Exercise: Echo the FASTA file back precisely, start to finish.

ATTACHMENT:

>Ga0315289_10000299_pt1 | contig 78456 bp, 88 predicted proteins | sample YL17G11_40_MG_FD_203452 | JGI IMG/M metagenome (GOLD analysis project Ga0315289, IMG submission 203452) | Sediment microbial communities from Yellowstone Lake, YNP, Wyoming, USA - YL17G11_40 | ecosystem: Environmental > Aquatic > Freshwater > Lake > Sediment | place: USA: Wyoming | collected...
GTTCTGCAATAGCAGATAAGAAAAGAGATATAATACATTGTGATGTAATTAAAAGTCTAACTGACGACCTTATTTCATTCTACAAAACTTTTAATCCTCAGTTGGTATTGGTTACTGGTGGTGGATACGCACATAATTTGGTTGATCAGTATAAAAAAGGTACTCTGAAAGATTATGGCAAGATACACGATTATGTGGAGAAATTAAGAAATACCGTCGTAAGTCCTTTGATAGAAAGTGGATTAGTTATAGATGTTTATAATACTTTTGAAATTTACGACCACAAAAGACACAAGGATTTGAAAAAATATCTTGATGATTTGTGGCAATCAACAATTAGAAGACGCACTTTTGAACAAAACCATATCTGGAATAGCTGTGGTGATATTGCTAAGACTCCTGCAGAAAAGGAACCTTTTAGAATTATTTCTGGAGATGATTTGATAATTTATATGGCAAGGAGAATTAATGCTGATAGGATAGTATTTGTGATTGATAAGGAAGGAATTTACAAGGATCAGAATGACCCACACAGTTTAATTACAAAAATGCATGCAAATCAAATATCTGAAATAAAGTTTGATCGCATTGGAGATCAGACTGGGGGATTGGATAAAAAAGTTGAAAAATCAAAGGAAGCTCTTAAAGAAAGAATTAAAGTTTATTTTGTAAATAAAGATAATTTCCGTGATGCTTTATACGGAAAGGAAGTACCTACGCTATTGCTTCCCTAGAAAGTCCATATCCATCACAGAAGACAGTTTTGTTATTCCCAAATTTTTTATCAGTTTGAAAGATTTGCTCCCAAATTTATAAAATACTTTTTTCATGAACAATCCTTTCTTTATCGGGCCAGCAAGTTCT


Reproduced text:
>Ga0315289_10000299_pt1 | contig 78456 bp, 88 predicted proteins | sample YL17G11_40_MG_FD_203452 | JGI IMG/M metagenome (GOLD analysis project Ga0315289, IMG submission 203452) | Sediment microbial communities from Yellowstone Lake, YNP, Wyoming, USA - YL17G11_40 | ecosystem: Environmental > Aquatic > Freshwater > Lake > Sediment | place: USA: Wyoming | collected...
GTTCTGCAATAGCAGATAAGAAAAGAGATATAATACATTGTGATGTAATTAAAAGTCTAACTGACGACCTTATTTCATTCTACAAAACTTTTAATCCTCAGTTGGTATTGGTTACTGGTGGTGGATACGCACATAATTTGGTTGATCAGTATAAAAAAGGTACTCTGAAAGATTATGGCAAGATACACGATTATGTGGAGAAATTAAGAAATACCGTCGTAAGTCCTTTGATAGAAAGTGGATTAGTTATAGATGTTTATAATACTTTTGAAATTTACGACCACAAAAGACACAAGGATTTGAAAAAATATCTTGATGATTTGTGGCAATCAACAATTAGAAGACGCACTTTTGAACAAAACCATATCTGGAATAGCTGTGGTGATATTGCTAAGACTCCTGCAGAAAAGGAACCTTTTAGAATTATTTCTGGAGATGATTTGATAATTTATATGGCAAGGAGAATTAATGCTGATAGGATAGTATTTGTGATTGATAAGGAAGGAATTTACAAGGATCAGAATGACCCACACAGTTTAATTACAAAAATGCATGCAAATCAAATATCTGAAATAAAGTTTGATCGCATTGGAGATCAGACTGGGGGATTGGATAAAAAAGTTGAAAAATCAAAGGAAGCTCTTAAAGAAAGAATTAAAGTTTATTTTGTAAATAAAGATAATTTCCGTGATGCTTTATACGGAAAGGAAGTACCTACGCTATTGCTTCCCTAGAAAGTCCATATCCATCACAGAAGACAGTTTTGTTATTCCCAAATTTTTTATCAGTTTGAAAGATTTGCTCCCAAATTTATAAAATACTTTTTTCATGAACAATCCTTTCTTTATCGGGCCAGCAAGTTCT